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[disclosure: I'm not a native speaker of English]

I work as a university professor. When writing up lecture notes as well as research papers, I have a tendency to write things like the following.

A Monte Carlo simulation shows that Factor A is a significant one. Additionally, it also shows that the outliers can be grouped together as a special case.

The question is whether the Additionally...also sequence is a stylistically acceptable one, given that both additionally and also convey additivity. I keep on using it because using just one of the two sounds weird, in a way that I really can't put my finger on (but then, this might be because I don't speak English natively).

If Additionally...also is deprecated, I would welcome suggestions of alternative ways of expressing the same meaning.

  • Are you wishing to use 'additionally' in the sentence-connector comment role, along with 'also' in the 'it shows X – and Y –' role? Switching thus: 'A Monte Carlo simulation shows that Factor A is a significant one. I might add that it also shows that the outliers can be grouped together as a special case.' differentiates the usages more clearly, but is fairly informal. I'd just drop the 'additionally' here. – Edwin Ashworth Apr 1 '14 at 17:47
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    I do agree that one is redundant, but I think what makes it sound "weird" is that it doesn't have as much emphasis just using one or the other. Medica's sentence "The simulation also shows..." (repeating the subject) is good because it gives emphasis that "Additionally, ..." seems to lack. Formally, just go with one; informally, both together are fine. Note one would probably emphasise the "also" in speaking when using both together. – nxx Apr 2 '14 at 0:38
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I agree that additionally...also appears redundant, although it can be used appropriately when you're saying, essentially, that in addition to the aforementioned, they show xyz as well. However, a single also or in addition is not strange to my native AmE ears. In most cases, therefore, I would avoid that construction.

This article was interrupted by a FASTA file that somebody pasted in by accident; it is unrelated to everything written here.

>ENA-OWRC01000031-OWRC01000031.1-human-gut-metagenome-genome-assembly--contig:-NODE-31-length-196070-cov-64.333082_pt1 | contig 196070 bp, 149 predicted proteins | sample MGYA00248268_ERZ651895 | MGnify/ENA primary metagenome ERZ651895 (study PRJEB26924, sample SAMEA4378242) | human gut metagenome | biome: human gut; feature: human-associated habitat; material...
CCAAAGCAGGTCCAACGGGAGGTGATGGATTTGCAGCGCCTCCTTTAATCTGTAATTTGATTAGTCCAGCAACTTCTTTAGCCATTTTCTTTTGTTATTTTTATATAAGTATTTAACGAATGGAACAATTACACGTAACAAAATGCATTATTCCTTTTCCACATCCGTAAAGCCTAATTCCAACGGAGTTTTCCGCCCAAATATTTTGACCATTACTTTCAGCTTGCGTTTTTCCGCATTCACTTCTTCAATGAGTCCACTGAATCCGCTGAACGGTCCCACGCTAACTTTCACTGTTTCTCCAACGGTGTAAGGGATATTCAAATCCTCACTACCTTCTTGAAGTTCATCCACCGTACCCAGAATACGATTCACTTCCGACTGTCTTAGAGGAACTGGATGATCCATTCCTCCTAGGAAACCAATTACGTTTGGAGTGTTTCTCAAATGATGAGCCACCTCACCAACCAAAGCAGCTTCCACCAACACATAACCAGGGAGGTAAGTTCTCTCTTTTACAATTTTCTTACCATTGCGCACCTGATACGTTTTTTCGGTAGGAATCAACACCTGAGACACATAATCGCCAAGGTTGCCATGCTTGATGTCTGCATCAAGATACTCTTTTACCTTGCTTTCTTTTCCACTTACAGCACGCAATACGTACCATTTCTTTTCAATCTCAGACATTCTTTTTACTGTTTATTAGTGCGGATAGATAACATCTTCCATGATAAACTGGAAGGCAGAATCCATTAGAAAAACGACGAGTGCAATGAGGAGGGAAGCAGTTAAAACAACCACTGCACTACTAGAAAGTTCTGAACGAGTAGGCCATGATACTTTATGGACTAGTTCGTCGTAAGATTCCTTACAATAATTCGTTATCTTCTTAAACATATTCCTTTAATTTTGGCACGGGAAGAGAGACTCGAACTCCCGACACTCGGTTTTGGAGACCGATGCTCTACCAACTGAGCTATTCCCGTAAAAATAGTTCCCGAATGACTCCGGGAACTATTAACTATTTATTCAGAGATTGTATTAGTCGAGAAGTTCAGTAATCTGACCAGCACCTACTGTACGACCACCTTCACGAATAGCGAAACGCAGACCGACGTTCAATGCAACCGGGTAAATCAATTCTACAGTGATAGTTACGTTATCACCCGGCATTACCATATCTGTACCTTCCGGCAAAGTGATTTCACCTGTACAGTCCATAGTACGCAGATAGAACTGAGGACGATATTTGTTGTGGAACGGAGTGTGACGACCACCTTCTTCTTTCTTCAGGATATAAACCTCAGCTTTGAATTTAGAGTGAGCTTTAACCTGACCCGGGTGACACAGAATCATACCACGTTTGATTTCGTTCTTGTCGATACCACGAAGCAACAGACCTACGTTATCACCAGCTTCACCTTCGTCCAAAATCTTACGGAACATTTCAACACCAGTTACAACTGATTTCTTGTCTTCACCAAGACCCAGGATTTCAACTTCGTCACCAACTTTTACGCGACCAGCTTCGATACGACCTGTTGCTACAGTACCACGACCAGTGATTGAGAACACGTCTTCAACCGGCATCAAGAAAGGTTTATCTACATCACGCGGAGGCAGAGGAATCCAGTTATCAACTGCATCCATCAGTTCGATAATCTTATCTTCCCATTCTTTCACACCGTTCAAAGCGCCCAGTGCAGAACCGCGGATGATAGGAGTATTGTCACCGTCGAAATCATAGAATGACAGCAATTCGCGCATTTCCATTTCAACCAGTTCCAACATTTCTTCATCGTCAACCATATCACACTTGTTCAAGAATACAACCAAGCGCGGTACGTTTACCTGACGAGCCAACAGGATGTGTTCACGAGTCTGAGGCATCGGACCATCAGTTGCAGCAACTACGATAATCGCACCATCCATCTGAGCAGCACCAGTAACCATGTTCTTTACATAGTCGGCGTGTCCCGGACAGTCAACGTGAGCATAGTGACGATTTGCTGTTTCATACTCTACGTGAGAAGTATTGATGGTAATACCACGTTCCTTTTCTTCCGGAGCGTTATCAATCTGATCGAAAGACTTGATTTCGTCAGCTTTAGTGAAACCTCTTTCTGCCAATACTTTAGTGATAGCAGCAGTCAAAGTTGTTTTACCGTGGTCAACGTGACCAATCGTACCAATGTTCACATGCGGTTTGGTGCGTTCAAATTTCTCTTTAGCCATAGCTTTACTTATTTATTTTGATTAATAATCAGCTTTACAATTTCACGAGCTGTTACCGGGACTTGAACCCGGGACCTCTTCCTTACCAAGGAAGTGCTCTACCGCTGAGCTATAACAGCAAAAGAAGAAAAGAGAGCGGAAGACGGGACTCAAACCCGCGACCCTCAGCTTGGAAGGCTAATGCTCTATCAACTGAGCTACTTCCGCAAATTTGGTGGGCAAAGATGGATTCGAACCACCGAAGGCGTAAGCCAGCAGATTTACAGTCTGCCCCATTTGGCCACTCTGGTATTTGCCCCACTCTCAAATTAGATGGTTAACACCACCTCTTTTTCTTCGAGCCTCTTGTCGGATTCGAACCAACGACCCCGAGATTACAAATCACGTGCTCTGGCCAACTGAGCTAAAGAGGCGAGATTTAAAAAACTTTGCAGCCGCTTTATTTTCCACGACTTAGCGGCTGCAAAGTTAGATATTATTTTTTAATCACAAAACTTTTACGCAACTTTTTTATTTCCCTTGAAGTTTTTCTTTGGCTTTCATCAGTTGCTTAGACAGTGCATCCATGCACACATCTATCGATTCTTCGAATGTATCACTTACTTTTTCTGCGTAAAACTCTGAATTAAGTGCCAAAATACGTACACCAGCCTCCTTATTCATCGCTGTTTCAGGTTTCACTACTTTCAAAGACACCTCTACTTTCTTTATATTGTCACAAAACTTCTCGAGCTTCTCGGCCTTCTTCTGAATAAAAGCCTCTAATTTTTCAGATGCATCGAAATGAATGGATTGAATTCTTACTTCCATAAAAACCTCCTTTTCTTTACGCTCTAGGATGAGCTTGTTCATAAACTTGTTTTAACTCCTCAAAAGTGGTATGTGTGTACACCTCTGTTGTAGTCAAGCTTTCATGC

This Ngram shows how much more frequent In addition is than Additionally to start a sentence.

enter image description here

So, you can write

The simulation also shows that the outliers can be grouped together as a special case. or In addition, it shows..."

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I agree with medica's recommendation that you either (1) use "In addition" rather than than "Additionally" at the beginning of the sentence and omit "also," or (2) omit "In addition" (and "Additionally") from the beginning of the sentence and retain "also."

Another option is to begin the second sentence with "Also," although some style mavens—and some publishing houses that follow their dictates—disapprove of this tactic (for reasons I've never fully understood):

A Monte Carlo simulation shows that Factor A is significant. Also, it shows that the outliers can be grouped together as a special case.

If you want to vary your wording beyond the trio of "in addition," "additionally," and "also" in such situations, you have several other alternatives. One approach is to begin the sentence with "Moreover," "Further," or "Furthermore," omitting the "also" in each case:

A Monte Carlo simulation shows that Factor A is significant. Moreover/Further/Furthermore, it shows that the outliers can be grouped together as a special case.

Yet another approach is to omit the "also" and add "too" or "as well" in an appropriate Ilocation:

A Monte Carlo simulation shows that Factor A is significant. It shows, too/as well, that the outliers can be grouped together as a special case.

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